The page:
Congratulations to Philly’s favorite Blackberry-touting DJ on his latest accomplishment! (Oh, and good job Questlove, for earning the #10 spot.)
Diplo reacted to the news with this tweet: “Whoa! #2 biggest idiot on twitter! Thanks @pitchforkmediahttp://bit.ly/bxudEA .I will @ everyone back 2day in honor! Might take a while tho.” And he wasn’t kidding—we had to click the “more” button four times just to find his response, which came all of three hours ago.
Pitchfork recently posted a new single by San-Diego-based chillwave act TV Girl that caught our attention. (More on why in just a moment.)
Of course, it was only last October that chillwave champion Neon Indian turned more than a few heads with the release of its debut LP, Psychic Chasms. One of those heads (or many of them—depending on whether you view the music website as a singular entity or a mythical, multiple-headed beast along the lines of a Hydra*) belonged to Pitchfork, which placed the track “Deadbeat Summer” at No. 13 in its Top 100 Tracks Of 2009 list. “Deadbeat Summer,” as you might recall, kicks off with an unmistakable sample from Todd Rundgren’s 1974 song, “Izzat Love”—which only added more fuel to the “Are sample-based songs real music or cheap rip-offs from uncreative hacks?” fire.
Frankly, we’re not very interested in getting into that debate right now, mostly because we’re too busy listening to this TV Girl single (“If You Want It”), which—you guessed it—features yet another sample from the Upper-Darby-born Todd Rundgren. This time, it’s his classic 1968 song “Hello It’s Me,” whose opening riff pretty much serves as the basis for the entire TV Girl track. Now, we aren’t going to question why certain songs from the soft-rock-side of Rundgren’s career are so appealing to the current crop of chillwave bands out there—because, honestly, it makes total sense to us. What we do want to know, however, is which Rundgren-inspired song will be the chillwave hit of October 2011? (Assuming the genre is still around a year from now, which we don’t expect it to be.)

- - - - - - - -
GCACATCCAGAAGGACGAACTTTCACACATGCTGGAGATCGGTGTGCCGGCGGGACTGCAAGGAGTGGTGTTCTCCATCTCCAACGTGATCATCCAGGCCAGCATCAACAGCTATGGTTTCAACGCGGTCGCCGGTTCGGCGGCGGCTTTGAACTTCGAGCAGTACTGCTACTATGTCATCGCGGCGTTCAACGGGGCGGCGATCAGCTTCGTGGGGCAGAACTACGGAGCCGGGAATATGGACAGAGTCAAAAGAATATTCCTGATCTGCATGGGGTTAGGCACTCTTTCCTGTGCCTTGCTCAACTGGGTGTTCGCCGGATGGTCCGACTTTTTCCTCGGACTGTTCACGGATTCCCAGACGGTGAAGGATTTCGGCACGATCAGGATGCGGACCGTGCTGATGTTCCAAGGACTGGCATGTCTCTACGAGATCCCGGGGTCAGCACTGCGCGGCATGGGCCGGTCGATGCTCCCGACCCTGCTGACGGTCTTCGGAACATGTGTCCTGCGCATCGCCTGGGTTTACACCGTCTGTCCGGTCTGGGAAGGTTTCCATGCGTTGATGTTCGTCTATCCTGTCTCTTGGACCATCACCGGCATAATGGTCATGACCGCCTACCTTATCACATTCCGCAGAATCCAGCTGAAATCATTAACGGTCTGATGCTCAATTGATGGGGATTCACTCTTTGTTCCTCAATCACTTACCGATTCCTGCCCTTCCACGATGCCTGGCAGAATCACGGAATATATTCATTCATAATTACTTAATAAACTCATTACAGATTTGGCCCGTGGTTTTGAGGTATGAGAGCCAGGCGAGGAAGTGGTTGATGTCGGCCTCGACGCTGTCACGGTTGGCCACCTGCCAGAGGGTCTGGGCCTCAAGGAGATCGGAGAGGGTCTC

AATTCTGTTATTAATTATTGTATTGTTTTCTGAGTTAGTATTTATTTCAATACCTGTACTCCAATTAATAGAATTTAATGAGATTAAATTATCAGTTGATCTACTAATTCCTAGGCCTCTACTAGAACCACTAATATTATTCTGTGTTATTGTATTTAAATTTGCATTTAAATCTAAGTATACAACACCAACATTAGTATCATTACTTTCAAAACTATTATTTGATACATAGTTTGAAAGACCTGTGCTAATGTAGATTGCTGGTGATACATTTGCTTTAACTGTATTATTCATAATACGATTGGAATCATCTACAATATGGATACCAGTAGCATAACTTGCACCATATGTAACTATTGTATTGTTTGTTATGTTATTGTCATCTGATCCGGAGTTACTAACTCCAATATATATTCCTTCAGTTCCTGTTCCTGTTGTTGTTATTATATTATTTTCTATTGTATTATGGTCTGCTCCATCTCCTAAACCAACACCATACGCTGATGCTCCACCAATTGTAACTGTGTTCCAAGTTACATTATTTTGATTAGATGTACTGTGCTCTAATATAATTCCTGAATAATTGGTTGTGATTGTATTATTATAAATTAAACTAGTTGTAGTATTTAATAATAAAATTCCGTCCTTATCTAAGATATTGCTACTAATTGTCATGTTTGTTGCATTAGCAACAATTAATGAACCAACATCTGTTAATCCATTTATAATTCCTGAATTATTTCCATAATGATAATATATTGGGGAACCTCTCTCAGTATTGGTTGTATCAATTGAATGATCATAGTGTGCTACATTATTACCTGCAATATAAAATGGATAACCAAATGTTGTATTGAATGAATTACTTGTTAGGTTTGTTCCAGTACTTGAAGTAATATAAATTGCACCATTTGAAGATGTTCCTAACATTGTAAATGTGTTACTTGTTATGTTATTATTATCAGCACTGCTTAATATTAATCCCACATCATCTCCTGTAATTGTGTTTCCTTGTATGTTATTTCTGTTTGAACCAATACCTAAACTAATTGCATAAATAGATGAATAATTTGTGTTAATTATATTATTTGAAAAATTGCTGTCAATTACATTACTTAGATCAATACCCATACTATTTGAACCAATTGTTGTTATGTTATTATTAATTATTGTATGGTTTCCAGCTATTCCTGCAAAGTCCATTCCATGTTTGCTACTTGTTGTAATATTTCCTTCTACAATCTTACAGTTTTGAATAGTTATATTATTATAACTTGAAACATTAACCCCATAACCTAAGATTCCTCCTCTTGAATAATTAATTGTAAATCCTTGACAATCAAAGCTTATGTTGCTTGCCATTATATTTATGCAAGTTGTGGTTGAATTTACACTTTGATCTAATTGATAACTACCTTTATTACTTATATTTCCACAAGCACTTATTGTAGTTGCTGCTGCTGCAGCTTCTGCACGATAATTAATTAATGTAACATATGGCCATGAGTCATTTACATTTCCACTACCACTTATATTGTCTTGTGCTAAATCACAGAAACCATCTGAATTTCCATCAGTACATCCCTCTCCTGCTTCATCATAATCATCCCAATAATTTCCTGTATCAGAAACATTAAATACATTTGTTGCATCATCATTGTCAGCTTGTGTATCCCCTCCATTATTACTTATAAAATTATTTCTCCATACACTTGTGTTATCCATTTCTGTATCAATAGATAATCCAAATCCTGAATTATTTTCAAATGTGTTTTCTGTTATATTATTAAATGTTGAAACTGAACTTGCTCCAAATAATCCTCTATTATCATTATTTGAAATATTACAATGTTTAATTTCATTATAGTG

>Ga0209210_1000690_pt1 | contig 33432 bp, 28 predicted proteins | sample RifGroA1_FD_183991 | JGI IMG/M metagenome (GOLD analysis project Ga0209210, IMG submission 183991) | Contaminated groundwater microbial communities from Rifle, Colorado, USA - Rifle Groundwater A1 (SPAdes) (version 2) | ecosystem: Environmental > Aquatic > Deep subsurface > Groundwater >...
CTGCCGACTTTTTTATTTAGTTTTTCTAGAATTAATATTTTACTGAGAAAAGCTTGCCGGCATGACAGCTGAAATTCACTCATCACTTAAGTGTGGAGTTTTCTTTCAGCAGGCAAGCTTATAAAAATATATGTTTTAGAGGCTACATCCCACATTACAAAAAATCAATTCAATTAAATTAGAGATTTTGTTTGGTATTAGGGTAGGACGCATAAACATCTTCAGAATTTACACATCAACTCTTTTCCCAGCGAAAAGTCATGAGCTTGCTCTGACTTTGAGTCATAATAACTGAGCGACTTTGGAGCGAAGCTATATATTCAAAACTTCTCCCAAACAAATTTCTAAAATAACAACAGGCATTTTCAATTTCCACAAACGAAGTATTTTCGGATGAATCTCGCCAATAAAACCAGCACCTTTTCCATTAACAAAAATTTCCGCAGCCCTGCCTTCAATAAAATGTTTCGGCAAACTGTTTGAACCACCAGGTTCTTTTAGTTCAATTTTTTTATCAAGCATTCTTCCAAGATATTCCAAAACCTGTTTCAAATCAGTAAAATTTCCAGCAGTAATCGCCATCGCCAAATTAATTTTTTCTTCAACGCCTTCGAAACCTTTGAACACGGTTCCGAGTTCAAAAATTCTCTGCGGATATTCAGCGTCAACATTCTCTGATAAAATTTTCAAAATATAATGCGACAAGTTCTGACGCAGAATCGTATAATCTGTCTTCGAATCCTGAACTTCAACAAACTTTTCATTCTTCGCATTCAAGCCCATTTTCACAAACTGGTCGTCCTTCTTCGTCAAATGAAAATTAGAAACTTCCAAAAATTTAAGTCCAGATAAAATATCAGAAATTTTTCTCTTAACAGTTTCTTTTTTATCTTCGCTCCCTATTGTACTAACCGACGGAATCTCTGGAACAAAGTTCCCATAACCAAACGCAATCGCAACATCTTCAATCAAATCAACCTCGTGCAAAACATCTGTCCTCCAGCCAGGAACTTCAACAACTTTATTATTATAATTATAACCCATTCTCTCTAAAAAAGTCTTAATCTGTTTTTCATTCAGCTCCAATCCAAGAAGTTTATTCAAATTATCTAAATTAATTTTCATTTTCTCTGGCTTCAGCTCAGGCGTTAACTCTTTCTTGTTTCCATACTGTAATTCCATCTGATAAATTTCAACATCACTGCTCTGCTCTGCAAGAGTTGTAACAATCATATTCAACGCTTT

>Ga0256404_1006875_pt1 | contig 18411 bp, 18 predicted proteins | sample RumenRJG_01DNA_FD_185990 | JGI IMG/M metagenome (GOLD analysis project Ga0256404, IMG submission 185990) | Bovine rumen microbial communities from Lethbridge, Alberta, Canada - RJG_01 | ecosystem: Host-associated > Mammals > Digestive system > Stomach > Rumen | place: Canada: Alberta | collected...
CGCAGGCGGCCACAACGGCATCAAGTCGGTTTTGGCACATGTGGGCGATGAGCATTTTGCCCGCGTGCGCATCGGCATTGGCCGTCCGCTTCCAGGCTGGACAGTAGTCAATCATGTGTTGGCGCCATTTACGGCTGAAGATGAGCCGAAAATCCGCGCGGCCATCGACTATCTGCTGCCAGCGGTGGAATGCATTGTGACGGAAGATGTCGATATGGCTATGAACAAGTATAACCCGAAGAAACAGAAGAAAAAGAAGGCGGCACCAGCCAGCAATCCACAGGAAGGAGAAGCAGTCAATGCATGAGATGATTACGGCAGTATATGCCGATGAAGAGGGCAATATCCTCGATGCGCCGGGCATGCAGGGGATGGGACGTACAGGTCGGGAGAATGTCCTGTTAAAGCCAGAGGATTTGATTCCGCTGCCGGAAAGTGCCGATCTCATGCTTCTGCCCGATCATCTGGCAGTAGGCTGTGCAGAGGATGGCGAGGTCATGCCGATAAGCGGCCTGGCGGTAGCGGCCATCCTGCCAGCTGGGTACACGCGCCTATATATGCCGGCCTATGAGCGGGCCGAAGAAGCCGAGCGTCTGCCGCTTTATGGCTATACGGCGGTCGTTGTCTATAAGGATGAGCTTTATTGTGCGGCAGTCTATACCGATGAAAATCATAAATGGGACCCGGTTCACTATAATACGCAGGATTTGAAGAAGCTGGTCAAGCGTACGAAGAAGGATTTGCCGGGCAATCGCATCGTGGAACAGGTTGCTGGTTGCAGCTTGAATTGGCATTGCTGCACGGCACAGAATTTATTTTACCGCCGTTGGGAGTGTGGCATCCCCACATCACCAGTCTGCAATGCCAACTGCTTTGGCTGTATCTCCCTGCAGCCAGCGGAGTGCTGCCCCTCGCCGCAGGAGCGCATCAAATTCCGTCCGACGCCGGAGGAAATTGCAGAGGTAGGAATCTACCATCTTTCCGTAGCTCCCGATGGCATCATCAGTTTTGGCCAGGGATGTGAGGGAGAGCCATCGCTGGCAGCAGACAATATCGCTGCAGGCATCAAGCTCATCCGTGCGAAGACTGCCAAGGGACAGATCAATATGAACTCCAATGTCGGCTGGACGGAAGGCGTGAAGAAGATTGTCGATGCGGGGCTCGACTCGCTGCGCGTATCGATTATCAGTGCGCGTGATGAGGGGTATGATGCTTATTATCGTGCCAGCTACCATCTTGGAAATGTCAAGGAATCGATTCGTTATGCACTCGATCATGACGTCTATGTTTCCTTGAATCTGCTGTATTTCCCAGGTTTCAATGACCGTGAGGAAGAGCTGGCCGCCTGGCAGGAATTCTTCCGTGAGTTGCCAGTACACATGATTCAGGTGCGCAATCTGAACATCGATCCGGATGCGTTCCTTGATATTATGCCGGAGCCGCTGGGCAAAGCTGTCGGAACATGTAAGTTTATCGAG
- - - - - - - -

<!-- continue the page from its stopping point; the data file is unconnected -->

*Ed note: But wait, even if a Hydra has multiple heads—each capable of independent thought—doesn’t the hive-minded beast still count as one singular entity? (It must, seeing as how we called it “a beast” and not “beasts”.) More importantly, what would a Hydra think of chillwave bands using Todd Rundgren samples?